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Has Life no joys for me? or (to be grave)
Have I no friend to ferve, no foul to fave?


"I found him clofe with Swift ---Indeed? no doubt (Cries prating Balbus) fomething will come out. 'Tis all in vain, deny it as I will.

No, fuch a Genius never can lie ftill; And then for mine obligingly mistakes

The firft Lampoon Sir Will. or Bubo makes. 280 Poor guiltless I! and can I chufe but smile, When ev'ry Coxcomb knows me by my Style?


After 282. in the MS.

P. What if I fing Augustus, great and good?
A.You did so lately, was it understood?

Be nice no more, but, with a mouth profound,
As rumbling D-s or a Norfolk hound;
With GEORGE and FRED'RIC roughen ev'ry verse,
Then smooth up all, and CAROLINE rehearse.
P. No-the high task to lift up Kings to Gods
Leave to Court sermons, and to birth-day Odes.
On themes like these, fuperior far to thine,
Let laurell❜d Cibber, and great Arnal shine.
Why write at all?-A. Yes, filence if you keep,
The Town, the Court, the Wits, the Dunces weep.


VER. 271. Why am I afk'd &c.] This is intended as a reproof of thofe impertinent complaints, which were continually made to him by those who called themselves his friends, for not entertaining the Town as often as it wanted amusement.-A French writer fays well on this occafion-Dès qu'on eft auteur, VOL. IV. D

Curst be the verse, how well foe'er it flow, That tends to make one worthy man my foe,


il femble qu'on foit aux gages d'un tas de fainéans, pour leur fournir de quoi amufer leur oifiveté.

VER. 273. or, to be grave, &c.] This important truth, concerning the Soul, was always fo prefent with him, that, in his more ferious hours, he ufed to fay, That he was certain of its immortality, that he feemed to feel it, as it were, within him by intuition.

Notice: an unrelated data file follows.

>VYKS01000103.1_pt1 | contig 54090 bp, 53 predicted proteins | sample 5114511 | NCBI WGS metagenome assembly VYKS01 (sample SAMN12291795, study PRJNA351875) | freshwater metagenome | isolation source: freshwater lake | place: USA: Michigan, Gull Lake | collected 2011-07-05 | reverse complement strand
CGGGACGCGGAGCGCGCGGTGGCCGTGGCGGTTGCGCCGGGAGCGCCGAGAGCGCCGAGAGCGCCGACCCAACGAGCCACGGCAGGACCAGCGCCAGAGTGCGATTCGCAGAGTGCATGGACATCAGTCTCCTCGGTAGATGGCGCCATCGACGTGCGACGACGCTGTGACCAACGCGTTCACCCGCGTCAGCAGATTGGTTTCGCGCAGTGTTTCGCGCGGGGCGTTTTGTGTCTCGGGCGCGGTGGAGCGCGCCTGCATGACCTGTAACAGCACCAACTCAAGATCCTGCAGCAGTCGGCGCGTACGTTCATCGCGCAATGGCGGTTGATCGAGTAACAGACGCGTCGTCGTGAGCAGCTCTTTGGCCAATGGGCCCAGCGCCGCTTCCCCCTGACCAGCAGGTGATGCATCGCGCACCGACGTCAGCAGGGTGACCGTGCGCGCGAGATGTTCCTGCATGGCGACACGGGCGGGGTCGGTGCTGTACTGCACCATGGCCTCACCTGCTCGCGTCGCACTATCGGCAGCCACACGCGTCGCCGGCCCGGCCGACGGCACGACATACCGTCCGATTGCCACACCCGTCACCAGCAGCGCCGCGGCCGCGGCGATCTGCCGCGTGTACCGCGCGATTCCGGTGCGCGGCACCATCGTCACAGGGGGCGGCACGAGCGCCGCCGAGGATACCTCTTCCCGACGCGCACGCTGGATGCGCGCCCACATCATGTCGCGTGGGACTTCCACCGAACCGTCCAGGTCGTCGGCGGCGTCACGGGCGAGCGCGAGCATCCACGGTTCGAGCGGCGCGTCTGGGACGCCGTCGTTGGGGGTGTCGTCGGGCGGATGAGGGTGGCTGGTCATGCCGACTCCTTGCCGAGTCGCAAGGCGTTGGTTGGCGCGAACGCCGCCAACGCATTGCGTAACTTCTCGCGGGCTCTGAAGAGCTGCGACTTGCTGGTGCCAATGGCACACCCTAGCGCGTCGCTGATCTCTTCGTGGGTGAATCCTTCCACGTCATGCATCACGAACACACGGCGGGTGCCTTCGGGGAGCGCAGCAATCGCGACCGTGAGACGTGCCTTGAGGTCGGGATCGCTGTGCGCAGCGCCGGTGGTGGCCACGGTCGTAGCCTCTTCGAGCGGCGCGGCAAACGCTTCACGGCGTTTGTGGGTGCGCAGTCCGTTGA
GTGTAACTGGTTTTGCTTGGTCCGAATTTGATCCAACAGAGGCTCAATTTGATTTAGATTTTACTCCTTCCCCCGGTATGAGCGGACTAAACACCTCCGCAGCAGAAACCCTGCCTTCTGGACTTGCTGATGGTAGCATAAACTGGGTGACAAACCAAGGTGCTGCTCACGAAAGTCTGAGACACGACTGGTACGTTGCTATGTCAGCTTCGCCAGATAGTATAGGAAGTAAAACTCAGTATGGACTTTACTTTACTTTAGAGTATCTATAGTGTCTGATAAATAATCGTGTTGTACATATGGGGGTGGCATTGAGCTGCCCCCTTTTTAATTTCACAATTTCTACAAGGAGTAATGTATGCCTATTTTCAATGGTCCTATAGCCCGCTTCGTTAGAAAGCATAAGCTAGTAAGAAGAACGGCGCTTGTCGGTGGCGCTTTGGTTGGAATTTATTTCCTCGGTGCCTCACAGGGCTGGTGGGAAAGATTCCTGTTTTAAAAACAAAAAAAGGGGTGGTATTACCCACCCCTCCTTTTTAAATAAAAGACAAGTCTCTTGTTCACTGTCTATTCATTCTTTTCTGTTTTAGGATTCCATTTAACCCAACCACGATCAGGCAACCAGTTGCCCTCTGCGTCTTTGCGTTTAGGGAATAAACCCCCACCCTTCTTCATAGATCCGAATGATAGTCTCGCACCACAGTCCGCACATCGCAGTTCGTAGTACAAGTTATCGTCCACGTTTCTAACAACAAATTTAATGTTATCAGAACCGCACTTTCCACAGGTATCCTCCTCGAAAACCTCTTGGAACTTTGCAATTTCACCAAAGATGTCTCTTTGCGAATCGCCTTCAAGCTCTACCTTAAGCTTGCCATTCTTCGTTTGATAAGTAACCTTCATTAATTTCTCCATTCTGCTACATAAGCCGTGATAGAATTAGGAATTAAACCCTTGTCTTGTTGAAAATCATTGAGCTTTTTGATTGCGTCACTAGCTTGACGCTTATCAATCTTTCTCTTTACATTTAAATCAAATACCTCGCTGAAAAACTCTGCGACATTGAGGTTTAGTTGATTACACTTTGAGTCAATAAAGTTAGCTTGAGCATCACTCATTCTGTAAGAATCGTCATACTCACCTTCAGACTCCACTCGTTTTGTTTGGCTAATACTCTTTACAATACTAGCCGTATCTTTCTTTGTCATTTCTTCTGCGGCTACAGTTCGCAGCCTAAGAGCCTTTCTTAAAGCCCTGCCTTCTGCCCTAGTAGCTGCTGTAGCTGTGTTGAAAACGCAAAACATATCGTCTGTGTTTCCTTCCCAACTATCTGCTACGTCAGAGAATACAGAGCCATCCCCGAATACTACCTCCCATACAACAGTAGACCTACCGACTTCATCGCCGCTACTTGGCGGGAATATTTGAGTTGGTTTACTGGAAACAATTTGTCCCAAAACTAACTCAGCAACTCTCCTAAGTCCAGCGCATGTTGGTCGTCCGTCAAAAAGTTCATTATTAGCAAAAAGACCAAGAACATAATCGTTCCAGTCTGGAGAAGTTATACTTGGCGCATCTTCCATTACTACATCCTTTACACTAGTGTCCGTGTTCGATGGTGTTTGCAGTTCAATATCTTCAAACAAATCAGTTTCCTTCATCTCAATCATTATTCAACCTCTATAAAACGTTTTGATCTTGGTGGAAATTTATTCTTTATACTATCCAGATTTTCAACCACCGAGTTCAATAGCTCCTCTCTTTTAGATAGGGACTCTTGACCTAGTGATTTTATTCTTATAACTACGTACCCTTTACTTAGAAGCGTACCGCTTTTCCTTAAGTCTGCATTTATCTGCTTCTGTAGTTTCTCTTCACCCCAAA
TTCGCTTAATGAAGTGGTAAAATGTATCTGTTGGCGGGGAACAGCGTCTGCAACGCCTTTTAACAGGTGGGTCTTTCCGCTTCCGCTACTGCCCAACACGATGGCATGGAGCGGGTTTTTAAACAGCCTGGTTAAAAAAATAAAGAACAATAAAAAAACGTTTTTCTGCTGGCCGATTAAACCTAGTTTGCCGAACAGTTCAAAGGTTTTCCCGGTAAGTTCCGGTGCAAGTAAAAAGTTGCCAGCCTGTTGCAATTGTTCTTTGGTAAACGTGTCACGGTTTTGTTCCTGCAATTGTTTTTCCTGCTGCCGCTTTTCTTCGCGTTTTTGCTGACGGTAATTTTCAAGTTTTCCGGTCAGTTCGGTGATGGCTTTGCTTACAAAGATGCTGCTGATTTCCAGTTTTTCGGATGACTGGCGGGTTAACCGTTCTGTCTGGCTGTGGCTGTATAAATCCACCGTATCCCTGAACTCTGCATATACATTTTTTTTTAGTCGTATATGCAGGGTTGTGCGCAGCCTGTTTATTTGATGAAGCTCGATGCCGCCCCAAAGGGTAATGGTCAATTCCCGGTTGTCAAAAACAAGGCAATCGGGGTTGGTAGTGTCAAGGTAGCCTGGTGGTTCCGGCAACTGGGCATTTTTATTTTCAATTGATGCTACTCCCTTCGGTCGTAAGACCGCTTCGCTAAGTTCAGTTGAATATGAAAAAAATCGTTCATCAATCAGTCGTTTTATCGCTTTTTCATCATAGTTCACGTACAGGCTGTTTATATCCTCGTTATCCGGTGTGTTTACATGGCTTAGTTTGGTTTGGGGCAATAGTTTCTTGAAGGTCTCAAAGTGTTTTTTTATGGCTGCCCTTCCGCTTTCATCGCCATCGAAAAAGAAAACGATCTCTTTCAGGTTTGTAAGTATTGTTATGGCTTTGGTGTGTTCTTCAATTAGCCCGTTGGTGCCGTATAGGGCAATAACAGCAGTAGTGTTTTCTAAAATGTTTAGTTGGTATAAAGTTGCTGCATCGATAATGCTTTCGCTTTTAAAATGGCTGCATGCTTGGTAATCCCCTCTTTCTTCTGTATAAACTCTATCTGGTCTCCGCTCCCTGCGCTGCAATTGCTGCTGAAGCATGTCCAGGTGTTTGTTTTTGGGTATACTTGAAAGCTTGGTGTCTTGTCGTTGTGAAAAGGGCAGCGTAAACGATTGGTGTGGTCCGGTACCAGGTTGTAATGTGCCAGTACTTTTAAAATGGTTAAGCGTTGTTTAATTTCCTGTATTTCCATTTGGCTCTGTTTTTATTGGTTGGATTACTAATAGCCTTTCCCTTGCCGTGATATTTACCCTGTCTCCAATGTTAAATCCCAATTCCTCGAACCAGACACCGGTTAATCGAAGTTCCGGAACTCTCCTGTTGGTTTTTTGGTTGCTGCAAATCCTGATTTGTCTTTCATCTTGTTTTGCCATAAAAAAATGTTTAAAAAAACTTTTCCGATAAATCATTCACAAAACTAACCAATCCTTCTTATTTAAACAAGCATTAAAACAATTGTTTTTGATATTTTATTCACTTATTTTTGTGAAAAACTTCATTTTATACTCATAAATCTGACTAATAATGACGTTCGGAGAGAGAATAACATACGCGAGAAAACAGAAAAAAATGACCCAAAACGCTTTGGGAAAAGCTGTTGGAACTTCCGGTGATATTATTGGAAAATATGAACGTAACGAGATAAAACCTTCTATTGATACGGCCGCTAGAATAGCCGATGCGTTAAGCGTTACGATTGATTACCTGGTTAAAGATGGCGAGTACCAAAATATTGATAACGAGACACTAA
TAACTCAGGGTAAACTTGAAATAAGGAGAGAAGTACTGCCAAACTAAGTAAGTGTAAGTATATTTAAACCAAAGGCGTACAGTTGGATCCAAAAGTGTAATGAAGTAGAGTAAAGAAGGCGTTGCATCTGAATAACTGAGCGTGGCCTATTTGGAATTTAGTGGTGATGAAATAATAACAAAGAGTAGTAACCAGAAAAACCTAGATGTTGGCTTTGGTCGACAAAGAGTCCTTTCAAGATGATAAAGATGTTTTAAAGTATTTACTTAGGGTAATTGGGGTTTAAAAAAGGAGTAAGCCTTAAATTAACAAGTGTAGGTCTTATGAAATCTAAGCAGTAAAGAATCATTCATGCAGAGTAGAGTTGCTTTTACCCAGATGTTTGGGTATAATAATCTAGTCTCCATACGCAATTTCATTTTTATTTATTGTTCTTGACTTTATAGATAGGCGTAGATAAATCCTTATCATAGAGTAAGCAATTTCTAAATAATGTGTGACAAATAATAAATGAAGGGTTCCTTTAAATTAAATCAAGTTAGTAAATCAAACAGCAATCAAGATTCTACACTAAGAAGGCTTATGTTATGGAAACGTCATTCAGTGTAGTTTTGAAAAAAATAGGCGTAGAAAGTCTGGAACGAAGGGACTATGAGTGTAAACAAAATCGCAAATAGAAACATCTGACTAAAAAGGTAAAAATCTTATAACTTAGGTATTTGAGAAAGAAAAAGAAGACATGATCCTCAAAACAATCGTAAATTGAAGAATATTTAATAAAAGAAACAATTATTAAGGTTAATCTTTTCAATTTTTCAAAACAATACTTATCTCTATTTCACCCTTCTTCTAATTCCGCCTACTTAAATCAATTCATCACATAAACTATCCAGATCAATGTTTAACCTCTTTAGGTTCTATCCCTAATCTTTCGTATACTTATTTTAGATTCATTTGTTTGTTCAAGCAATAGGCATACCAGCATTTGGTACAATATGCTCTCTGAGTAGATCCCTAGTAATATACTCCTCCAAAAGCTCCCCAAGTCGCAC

VER. 282. When ev'ry Coxcomb knows me by my Style?] The discovery of a concealed author by his Style, not only requires a perfect intimacy with his writings, but great skill in the nature of compofition. But, in the practice of these Critics, knowing an author by his ftyle, is like judging of a man's whole perfon from the view of one of his moles.

When Mr. Pope wrote the Advertisement to the first Edition of the new Dunciad, intimating, that it was by a different "hand from the other, and found in detached pieces, incor"rect, and unfinished," I objected to him the affectation of ufing fo unpromifing an attempt to miflead his Reader. He replied, that I thought too highly of the public tafte; that, moft commonly, it was formed on that of half a dozen people in fashion, who took the lead, and who fometimes have obtruded on the Town. the dulleft performances, for works of Wit: while, at the fame time, fome true effort of genius, without name or recommendation, hath paffed by the public eye unobferved or neglected: That he once before made the trial I now objected to, with fuccefs, in the Essay on Man: which was at firft given (as he told me) to Dr. Younge, to Dr. Defaguliers, to Lord Bolingbroke, to Lord Pagett, and, in short, to every body but to him who was capable of writing it. However, to make him amends, this fame Public, when let into the fecret, would, for fome time after, fuffer no poem, with a moral title, to pafs for any one's but his. So the Effay on human Life, the Effay on Reafon, and many others of a worse tendency, were very liberally bestowed upon him.

This, and a great deal more he added on the fame occafion, and affured me, that his new Dunciad would be full as well un

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Give Virtue fcandal, Innocence a fear,


Or from the foft-ey'd Virgin steal a tear!
But he who hurts a harmless neighbour's peace,
Infults fall'n worth, or Beauty in distress,
Who loves a Lye, lame flander helps about,
Who writes a Libel, or who copies out:
That Fop, whose pride affects a patron's name,
Yet abfent, wounds an author's honeft fame:
Who can your merit felfifhly approve,

And show the sense of it without the love;